Thoughts on the pixel problem

Since the iPad 3/New iPad was announced, there has been a swirl of questions, which actually boil down to just one – 'how are we going to cater to this?'.

It's a real problem – do I want to, or should I, be serving up images at double the size for pixel-dense displays?

The first thing to ask yourself is, what's the most important thing to your visitors? If it's speed then this throws doubling your images (at least) in file-size right out the window. @brad_frost in his post makes this point: just because we can serve this, and the device fits (has a good enough pixel density) doesn't mean that the user would actually want this. This fits in quite nicely with what Luke Wroblewski outlines in Mobile First, users want what they want, fast – connection speed is a clear constraint and one that applies to the desktop too.

This is the first segment; we can try and cater to them by figuring out things like connection speed and even if we want to, processor power, but there is no perfect, reliable solution (that I'm aware of) for delivering double resolution images quickly to only users on decent connections.

The next segment will be users who want the best experience hands down, to be blown away. These are the people who are excited by the technology and want from the most from anything they view on their device. These people aren't new, they've got iPhones with retina displays and a slew of Android devices with Super AMOLED displays. What's odd is that we've got the first wave of dense display devices, but behind the iPad we might see the big push.

Whilst it's weak, the answer is, as usual, common sense. Only serve up images doubled where they're going to be most effective, improve a user's experience and add value to it.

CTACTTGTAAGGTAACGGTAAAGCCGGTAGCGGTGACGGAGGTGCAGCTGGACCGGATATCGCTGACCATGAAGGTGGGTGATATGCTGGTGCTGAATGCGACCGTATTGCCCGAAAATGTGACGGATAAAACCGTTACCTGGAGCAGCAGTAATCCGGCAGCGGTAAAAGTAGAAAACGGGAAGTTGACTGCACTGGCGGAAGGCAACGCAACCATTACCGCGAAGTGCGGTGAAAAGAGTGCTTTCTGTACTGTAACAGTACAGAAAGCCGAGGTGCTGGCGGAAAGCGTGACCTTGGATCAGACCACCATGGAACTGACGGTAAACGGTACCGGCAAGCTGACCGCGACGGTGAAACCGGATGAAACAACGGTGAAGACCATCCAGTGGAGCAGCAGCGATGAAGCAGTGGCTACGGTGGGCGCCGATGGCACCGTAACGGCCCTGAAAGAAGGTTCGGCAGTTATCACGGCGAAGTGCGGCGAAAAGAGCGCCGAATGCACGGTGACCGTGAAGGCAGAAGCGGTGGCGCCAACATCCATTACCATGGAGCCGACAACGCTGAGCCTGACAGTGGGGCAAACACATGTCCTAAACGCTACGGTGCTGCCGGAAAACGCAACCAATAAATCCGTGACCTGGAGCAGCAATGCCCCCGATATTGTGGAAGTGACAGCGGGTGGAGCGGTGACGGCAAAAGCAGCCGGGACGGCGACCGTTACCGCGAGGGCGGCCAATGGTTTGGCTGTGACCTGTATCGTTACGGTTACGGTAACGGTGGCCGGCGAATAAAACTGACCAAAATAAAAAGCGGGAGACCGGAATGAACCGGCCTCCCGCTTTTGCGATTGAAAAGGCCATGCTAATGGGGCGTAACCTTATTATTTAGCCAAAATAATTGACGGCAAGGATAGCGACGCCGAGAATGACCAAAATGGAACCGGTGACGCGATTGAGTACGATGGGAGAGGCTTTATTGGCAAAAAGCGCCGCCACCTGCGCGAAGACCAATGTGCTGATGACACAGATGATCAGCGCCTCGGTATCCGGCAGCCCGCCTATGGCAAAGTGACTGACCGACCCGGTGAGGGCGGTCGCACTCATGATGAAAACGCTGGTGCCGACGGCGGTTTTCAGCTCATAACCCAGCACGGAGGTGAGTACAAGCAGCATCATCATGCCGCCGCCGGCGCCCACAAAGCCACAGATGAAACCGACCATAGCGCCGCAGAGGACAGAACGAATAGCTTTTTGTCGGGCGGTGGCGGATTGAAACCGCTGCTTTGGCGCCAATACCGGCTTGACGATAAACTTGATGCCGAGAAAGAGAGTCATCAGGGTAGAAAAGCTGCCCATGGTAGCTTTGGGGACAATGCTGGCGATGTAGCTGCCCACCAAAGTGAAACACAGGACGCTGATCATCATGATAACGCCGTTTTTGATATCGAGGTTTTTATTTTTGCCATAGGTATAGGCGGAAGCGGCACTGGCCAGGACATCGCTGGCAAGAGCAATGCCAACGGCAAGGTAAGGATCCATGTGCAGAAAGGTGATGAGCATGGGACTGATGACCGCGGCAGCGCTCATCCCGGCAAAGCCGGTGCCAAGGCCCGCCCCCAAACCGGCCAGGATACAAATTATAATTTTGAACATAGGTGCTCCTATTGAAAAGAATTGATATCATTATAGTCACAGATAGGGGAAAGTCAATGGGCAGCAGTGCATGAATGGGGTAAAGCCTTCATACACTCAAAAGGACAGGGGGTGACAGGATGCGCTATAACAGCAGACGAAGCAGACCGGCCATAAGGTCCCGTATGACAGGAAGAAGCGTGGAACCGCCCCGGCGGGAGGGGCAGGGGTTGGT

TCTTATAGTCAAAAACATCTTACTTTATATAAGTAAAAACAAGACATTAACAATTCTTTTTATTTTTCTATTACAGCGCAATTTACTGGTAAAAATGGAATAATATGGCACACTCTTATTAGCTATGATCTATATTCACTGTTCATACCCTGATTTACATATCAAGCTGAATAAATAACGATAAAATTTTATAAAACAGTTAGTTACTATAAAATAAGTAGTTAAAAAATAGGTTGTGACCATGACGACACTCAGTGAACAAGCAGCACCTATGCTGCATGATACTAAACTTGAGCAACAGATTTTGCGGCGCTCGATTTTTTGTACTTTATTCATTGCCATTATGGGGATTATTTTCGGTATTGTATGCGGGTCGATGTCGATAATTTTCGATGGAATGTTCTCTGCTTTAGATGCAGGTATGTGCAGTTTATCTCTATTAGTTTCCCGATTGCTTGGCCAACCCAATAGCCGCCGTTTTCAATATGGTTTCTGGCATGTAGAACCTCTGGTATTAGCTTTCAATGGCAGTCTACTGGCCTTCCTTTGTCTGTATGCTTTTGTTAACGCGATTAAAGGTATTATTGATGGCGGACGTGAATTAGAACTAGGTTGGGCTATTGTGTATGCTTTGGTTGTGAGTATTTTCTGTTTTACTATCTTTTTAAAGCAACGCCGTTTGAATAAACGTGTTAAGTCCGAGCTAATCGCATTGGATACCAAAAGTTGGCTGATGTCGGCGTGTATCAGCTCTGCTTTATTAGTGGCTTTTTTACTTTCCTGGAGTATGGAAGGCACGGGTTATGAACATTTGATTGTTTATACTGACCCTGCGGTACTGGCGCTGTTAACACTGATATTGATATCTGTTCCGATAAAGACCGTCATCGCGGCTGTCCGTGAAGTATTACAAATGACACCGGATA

I don't doubt that detection for connection speed will be improved by someone really smart, but right now it's about striking the balance between fast and impressive. This is by no means a new challenge to us as developers/designers. We choose to optimise images before exporting them from Photoshop, or to use a minified JavaScript file. It's down to us to be smart and deliver smart solutions; the end user won't care about anything except the end result.

Instead of seeing higher density displays as a threat to web, we'll see innovation. We'd rather have the choice to deliver higher res content, than not have the option at all.

The road ahead

I'm a firm believer that resolution independence is the best way to adapt. Let's face it, Apple will no doubt supply a fair slice of the high resolution devices out there, but there's a massive number of resolutions we could cater for.

Resolution independence will let us shrug off the doubling, tripling or quadrupling of our images further down the line. But right now it's not especially easy. I'm putting my stock in SVG + CSS3 as a solution, which is improving but not quite there yet.

Smashing have done an excellent article on resolution independence:
Not only that but @brad_frost has done a post on the different techniques for hi-res:

Finally I'd recommend that you check out Scott Jehl's proposed solution for the

Exciting times!


  • Brit Awards Party

    ... Alli Price  17th February 2010

    Some of the team were out enjoying one of the perks of developing the Brit Awards website - the show itself, and after party!